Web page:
Ambridge Extra will have an initial series of 13 episodes, each 15 minutes long, with another series in the autumn. "You can continue to listen to The Archers without missing anything essential," says the show's other writer, Keri Davies. "But if you follow both, then you'll get a deeper insight into what's going on in our characters' lives." She says the spin-off will be faster, pacier and punchier. "It zips along quite fast, so it should be a lively listen."

Traditionalists may feel that there has been a little too much zipping already in recent times. The unhurried appeal of The Archers was always that it was "an everyday story of country folk". But lately there seems to be rather more happening than most of us would find comfortable in our everyday round. Something a little less event-filled and more character-driven might better fit the bill.

There are other risks too. We may also discover that the programme's silent characters were silent for the good reason that they did not have much worth saying. And it may well be that what happens on-stage in the new series complicates the back-story of the characters in the main programme to such a degree that some plotlines may become even more sketchy and unconvincing.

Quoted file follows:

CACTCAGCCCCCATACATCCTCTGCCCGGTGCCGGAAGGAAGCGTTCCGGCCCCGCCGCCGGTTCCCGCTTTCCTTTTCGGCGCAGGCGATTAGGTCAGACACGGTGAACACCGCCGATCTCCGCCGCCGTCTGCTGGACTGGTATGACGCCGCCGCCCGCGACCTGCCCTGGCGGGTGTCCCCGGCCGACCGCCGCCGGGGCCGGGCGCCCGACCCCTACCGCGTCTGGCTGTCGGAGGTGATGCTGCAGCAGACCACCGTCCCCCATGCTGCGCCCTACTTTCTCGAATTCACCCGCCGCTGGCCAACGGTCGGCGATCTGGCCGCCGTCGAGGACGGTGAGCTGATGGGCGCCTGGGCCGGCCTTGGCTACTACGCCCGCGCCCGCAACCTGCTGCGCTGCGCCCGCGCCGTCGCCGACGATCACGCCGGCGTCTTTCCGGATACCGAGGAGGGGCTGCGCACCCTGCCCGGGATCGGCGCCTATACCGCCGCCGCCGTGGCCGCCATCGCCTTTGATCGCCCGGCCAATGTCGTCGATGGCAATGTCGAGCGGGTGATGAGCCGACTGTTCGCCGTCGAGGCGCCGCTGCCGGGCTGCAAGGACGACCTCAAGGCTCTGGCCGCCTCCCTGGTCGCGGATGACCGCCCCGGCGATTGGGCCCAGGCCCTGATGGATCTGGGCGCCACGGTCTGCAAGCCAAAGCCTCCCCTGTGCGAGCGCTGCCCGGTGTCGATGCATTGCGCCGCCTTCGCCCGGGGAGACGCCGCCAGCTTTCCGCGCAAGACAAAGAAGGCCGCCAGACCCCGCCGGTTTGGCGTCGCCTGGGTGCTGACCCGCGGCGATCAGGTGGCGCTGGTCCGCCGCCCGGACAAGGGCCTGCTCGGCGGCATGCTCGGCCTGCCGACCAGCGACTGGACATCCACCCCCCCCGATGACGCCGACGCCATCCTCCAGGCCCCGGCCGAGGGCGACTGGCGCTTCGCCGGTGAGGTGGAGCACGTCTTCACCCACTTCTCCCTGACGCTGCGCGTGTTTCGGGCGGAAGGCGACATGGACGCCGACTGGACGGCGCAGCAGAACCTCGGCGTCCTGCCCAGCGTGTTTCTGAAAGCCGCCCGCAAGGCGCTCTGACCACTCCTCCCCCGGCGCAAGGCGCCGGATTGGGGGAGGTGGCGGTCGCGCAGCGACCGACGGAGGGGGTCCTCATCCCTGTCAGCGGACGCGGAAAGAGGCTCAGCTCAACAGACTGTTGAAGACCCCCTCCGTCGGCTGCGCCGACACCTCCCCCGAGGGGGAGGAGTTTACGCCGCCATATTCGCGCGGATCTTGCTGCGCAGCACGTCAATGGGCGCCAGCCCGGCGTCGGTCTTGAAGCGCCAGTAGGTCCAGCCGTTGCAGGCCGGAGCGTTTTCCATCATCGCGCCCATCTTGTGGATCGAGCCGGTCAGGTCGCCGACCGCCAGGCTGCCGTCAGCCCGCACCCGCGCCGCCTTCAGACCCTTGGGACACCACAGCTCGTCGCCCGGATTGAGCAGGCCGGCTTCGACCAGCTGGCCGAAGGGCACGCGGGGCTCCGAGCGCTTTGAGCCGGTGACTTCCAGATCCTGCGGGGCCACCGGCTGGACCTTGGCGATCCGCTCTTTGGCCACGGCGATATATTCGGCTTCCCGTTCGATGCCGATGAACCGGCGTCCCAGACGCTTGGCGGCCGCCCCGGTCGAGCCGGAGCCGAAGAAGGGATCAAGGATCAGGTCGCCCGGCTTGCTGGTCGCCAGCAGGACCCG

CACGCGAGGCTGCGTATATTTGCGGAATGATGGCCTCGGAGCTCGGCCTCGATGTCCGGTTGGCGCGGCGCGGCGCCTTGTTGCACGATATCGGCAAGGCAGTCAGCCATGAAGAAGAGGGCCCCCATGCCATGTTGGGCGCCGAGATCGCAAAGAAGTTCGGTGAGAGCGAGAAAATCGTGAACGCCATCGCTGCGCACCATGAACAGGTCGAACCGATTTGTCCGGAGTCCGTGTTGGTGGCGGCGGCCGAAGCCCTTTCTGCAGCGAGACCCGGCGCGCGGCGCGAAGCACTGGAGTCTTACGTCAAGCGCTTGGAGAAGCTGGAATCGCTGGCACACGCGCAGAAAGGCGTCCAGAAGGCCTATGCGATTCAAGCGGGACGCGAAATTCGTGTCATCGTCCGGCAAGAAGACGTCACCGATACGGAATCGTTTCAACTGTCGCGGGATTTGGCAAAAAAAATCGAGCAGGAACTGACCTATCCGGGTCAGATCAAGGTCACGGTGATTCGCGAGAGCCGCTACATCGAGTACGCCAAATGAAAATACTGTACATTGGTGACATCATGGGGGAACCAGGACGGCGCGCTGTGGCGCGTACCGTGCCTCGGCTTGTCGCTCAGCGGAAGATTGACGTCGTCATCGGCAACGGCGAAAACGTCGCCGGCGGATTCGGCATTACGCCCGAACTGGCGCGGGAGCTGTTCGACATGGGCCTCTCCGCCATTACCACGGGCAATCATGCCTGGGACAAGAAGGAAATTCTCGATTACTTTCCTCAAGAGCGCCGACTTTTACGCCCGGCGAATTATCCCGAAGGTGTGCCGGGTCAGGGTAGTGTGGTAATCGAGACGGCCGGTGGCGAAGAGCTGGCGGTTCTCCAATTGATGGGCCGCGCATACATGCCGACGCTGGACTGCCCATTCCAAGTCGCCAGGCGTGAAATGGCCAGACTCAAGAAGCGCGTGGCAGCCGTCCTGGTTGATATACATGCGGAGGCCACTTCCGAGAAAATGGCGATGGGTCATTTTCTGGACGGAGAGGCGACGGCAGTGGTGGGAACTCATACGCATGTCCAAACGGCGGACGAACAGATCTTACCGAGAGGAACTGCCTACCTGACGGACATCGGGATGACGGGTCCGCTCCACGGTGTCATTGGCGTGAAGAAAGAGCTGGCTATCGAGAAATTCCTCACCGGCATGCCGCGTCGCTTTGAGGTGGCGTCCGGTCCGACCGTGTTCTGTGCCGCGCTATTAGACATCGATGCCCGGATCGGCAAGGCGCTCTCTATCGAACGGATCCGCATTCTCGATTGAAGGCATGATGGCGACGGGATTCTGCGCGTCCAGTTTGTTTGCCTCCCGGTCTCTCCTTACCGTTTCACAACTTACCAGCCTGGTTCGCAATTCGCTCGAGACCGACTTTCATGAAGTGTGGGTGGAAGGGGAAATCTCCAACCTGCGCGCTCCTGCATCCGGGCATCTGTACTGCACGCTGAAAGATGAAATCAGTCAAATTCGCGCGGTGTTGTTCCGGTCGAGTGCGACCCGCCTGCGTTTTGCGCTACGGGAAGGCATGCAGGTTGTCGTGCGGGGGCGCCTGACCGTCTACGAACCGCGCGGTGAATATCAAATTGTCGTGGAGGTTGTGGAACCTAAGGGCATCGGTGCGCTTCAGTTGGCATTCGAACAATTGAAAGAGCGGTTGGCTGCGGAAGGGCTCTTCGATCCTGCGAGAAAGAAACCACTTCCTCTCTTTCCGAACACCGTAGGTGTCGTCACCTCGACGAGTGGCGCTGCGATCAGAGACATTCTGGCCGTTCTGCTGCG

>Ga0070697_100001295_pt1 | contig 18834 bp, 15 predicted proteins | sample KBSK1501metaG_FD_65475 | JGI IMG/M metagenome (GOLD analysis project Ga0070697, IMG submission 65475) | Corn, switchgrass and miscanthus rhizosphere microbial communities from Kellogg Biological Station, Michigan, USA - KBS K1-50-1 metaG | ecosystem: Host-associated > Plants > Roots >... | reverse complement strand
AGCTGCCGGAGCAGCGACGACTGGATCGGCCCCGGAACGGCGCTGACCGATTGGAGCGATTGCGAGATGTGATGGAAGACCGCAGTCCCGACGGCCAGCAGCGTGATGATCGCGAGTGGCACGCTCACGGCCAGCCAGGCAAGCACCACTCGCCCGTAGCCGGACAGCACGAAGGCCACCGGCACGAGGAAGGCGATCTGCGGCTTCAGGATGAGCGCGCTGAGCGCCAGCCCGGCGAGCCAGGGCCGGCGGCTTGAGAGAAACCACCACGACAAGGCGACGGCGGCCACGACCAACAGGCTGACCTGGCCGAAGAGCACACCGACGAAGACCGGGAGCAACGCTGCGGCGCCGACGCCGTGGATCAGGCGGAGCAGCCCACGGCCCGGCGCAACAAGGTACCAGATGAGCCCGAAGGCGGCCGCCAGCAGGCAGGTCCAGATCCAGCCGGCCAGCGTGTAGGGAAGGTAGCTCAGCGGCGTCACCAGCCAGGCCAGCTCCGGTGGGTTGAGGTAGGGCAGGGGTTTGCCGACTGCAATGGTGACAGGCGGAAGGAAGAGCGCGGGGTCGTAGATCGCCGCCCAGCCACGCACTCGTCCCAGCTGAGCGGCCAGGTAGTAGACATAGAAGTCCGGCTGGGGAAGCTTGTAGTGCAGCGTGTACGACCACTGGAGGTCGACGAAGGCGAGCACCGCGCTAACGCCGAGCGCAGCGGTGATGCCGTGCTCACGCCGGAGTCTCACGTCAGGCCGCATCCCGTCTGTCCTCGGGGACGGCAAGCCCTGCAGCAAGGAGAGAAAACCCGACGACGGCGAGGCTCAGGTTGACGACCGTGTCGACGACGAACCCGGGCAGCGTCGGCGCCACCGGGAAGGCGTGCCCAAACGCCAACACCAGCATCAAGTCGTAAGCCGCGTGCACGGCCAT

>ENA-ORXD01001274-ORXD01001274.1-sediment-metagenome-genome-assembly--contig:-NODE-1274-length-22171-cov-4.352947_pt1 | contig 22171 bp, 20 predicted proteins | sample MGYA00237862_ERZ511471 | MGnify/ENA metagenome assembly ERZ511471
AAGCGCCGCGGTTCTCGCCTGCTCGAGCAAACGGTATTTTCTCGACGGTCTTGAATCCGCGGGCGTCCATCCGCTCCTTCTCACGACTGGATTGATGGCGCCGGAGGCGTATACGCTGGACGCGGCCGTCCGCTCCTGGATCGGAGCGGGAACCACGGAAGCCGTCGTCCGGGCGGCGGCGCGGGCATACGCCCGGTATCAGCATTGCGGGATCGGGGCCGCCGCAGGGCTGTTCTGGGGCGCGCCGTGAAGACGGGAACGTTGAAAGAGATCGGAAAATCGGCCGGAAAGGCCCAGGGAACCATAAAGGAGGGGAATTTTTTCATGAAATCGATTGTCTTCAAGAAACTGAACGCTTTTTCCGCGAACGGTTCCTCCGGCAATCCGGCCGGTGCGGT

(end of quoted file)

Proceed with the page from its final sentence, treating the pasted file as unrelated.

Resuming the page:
Times change, even in rural Borsetshire – although we must hope not too much. Alice's new university housemate turns out to be a character named Chaz, who comes from a well-to-do family, likes cocktails and a good night out but dislikes oiks and being bored.

Readers who are longer in the tooth may recall that the late-lamented Nigel would once have merited pretty much that description. In his younger days his idea of a good time invariably involved a gorilla suit and several bottles of champagne.

Yet even Camilla, the Duchess of Cornwall, shed a tear when the middle-aged Nigel slid from the roof of Lower Loxley, as she disclosed when she made a guest appearance on The Archers to mark its diamond jubilee last month.

She, and we, may warm to young Chaz yet.

Arts and Entertainment
Legendary charm: Clive Owen and Keira Knightley in 2004’s ‘King Arthur’
FilmGuy Ritchie is the latest filmmaker to tackle the legend
Arts and Entertainment
Corporate affair: The sitcom has become a satire of corporate culture in general

TV review

Broadcasting House was preparing for a visit from Prince Charles spoiler alert
Have you tried new the Independent Digital Edition apps?
Arts and Entertainment

ebooksNow available in paperback
Arts and Entertainment

ebooks
Arts and Entertainment
tvReview: There are some impressive performances by Claire Skinner and Lorraine Ashbourne in Inside No. 9, Nana's Party spoiler alert
Arts and Entertainment
Glastonbury's pyramid stage

Glastonbury Michael Eavis reveals final headline act 'most likely' British pair

Arts and Entertainment
Ewan McGregor looks set to play Lumiere in the Beauty and the Beast live action remake